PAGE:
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Quest for the Resplendent Quetzal

Posted on 4/28/2020 12:00:00 AM in Traveler Insights

Costa Rica’s thick rainforests provide habitat for a long list of mammals, amphibians, birds, insects, and reptiles.

This story originally appeared in Kathy's local newspaper, The East Oregonian. Have you published a story that you'd like to share in the Inside Scoop? Email a link to [email protected]

By Kathy Aney, first-time traveler from Pendleton, OR

On a sultry day on Costa Rica’s Rio Tarcoles, I was a wildlife photographer in paradise.

Crocodiles swam by. Brown pelicans sunned themselves on logs. A neotropic cormorant dove into the water and emerged with a catfish.

I and 15 other boat passengers feasted on the biggest buffet of photo ops I’d ever experienced. My camera shutter clicked away almost nonstop.

With so many photo ops for a wildlife photographer, it’s no wonder Kathy needed an emergency memory card.

I focused my lens on the cormorant, which was working to swallow the fat, bug-eyed catfish by flipping it into a head-down position. As the bird and its prey resolved into crystal clarity in my viewfinder, I pressed the shutter, but instead of the usual click came silence. My mouth formed an O as I viewed the blinking message on the back of my Canon.

“Card full.”

A silent scream.

Like a magician, my husband Bill produced another card, averting disaster and the possibility of his wife’s head exploding. He is always prepared.

We had arrived in Costa Rica about a week earlier and joined a tour group of 16 to explore the Central American country together with the help of our Costa Rican guide Carlos Calvo, a veteran Overseas Adventure Travel guide, naturalist and wildlife photographer. Our group, mostly U.S. Forest Service retirees and their spouses, came to know him as irreverent, engaging and uber-knowledgeable about the natural world.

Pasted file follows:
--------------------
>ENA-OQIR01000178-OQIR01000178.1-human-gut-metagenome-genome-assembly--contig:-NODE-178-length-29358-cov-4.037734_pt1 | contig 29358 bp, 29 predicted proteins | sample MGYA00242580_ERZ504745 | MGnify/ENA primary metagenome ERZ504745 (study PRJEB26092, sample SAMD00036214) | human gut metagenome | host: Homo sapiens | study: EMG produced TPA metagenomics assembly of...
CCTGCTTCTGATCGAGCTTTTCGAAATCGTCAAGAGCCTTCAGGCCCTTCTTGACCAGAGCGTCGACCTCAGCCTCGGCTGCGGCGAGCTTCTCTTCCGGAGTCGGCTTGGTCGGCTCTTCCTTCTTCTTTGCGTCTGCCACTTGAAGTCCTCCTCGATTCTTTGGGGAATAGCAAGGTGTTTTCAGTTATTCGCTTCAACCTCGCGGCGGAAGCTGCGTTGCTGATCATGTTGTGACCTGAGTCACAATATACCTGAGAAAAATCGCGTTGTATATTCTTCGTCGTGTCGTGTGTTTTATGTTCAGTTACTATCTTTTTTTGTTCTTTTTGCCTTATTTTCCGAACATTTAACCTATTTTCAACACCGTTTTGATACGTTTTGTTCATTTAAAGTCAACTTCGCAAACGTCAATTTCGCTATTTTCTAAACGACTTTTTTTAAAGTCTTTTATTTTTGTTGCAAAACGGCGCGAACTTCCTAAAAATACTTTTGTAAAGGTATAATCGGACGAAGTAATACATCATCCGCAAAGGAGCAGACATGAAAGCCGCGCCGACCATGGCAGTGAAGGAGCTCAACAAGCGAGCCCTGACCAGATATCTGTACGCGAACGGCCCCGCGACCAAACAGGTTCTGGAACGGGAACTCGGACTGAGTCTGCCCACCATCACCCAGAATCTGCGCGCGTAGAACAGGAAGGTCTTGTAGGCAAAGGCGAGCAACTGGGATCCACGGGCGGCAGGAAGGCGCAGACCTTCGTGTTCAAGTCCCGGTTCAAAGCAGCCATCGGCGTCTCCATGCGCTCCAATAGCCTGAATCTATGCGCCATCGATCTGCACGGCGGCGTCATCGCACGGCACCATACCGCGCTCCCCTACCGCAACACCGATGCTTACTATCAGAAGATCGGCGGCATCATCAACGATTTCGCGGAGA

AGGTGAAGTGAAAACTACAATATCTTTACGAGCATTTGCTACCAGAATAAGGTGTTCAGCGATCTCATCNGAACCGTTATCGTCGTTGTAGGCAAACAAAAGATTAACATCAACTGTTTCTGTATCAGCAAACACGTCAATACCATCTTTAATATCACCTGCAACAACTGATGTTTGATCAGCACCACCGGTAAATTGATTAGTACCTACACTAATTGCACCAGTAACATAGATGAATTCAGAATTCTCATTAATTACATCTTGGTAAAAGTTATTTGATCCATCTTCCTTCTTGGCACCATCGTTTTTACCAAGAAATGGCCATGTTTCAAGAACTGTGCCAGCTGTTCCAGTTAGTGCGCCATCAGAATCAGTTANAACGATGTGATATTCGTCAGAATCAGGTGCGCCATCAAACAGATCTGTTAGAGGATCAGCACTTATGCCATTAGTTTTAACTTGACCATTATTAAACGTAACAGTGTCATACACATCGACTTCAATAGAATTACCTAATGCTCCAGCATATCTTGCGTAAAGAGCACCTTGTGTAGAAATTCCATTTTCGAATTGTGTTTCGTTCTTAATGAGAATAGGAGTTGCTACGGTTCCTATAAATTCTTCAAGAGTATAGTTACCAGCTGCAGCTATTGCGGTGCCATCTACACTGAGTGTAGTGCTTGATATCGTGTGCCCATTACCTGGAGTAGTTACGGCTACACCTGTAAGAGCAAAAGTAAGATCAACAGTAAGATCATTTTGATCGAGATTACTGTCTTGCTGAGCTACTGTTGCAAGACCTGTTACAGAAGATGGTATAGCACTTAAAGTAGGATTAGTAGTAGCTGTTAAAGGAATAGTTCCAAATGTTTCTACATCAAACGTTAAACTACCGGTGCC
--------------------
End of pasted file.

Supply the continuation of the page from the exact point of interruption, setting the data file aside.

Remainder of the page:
The first morning of the trip, we circled up and Carlos asked us our goals for the trip. Bill, an avid birder, said he fervently hoped to see a resplendent quetzal. With plumage of shimmering blue, green and red, and twin tail feathers that grow up to three feet long, some consider the male quetzal the world’s most beautiful bird. Quetzals, Carlos said, were considered gods in the Mayan world. To kill one was punishable by death.

Carlos, a naturalist, also shared insights into Costa Rica’s culture and politics.

During our two weeks in Costa Rica, we looked for them wherever we went, knowing that our best chance would come near the end of the trip at San Gerardo de Dota, a quetzal nesting area.

In the meantime, we kept an eye out as we toured the thickly forested nation about the size of West Virginia, taking in the country’s diverse flora and fauna. My birder husband added about 100 new bird species to his life list and identified 119 total species.

Carlos apprised us of the country’s politics, education system and economics as we rolled along in our 18-passenger minibus. As we drove past wind turbines sharing the mountainsides with cows, he told us about the country’s commitment to renewable energy.